One unsurprising casualty of last decade’s financial crisis was the sudden end to several independent proposals for small scale business jets; all of a sudden there simply wasn’t a big enough market to support a host of new players in what is an incredibly expensive start-up. Here are six dead jets from the last decade: the ATG Javelin (‘an Indy car racer for the sky‘ that was more of a fighter plane for businessmen than a jet), the Epic Victory Very Light Jet (VLJ), the design of which might survive in someone else’s hands, the PiperJet PA-47, the Adam A700 and the Eclipse 400. A few players are still clinging on, such as the Spectrum S-40 Freedom, the Diamond D-JET and the Cirrus Vision SF50 / possibly related, Confessions of a Flight Attendant, a weblog.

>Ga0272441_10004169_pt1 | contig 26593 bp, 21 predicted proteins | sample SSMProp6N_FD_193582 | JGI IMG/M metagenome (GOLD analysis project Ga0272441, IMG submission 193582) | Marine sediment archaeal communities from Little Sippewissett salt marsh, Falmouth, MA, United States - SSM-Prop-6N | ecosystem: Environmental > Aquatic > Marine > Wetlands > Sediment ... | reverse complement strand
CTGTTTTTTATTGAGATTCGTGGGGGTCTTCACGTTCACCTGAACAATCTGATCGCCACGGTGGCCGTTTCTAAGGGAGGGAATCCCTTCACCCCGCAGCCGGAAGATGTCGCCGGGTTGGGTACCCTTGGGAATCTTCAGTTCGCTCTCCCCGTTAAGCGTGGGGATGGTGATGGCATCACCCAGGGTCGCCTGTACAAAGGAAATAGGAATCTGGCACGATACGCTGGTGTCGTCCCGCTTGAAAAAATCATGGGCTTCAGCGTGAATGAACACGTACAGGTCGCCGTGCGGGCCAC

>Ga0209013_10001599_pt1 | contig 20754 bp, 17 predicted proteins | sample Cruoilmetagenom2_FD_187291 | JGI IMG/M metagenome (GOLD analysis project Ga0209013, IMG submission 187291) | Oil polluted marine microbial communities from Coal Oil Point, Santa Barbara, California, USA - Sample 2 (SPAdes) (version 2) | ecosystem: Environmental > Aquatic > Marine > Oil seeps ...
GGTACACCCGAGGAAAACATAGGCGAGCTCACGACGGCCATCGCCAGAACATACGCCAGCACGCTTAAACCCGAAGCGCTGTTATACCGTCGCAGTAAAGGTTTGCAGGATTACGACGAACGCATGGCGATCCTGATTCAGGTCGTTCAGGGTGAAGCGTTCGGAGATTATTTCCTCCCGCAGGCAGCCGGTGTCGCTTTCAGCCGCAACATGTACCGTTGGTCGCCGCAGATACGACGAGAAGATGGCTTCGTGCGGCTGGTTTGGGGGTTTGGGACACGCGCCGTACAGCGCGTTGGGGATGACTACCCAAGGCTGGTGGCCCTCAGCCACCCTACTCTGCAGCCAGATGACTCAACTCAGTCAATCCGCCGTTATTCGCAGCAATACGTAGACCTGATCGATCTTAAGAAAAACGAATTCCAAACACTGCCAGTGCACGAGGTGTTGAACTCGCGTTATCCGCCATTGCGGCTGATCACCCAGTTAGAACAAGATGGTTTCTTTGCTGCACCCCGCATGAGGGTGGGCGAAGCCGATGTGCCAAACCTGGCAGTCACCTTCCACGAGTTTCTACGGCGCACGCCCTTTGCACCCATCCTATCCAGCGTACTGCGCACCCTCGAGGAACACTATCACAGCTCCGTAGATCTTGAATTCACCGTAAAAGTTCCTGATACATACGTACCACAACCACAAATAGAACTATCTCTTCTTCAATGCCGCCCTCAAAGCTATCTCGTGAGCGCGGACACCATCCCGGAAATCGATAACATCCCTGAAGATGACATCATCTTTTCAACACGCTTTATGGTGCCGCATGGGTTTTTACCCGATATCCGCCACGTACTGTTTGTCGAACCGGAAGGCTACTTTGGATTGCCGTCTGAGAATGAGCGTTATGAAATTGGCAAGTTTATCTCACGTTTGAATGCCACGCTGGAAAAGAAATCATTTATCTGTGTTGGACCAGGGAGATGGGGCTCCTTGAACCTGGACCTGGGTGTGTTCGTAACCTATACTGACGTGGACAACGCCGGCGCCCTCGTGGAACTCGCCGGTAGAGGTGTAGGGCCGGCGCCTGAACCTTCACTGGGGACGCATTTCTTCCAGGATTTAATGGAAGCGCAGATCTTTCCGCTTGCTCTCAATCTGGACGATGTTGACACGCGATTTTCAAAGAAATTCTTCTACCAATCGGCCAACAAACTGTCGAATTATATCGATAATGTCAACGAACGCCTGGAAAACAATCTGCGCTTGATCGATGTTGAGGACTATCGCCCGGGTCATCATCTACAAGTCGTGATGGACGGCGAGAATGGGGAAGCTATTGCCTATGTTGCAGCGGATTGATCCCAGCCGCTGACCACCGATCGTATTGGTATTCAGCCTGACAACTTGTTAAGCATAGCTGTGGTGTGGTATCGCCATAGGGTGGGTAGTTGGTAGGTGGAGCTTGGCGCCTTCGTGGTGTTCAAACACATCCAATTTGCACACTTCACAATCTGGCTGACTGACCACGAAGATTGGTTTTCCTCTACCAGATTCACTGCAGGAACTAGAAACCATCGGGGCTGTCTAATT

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Artifacts from the first 2000 years of computing at the Computer History Museum‘ / Vintage Technology Obsessions has some fun things, such as this look at a piece of Juvenile Cold War Space Fiction and a maintenance manual for the massive Convair B-36 Peacemaker heavy bomber / The Wende Museum Saves Communist Design, Steven Heller on a repository of Cold War artefacts / Magpile on C+A, the trade magazine of the Cement Concrete and Aggregates Australia / images from the Secret Cinema series currently running in London and elsewhere.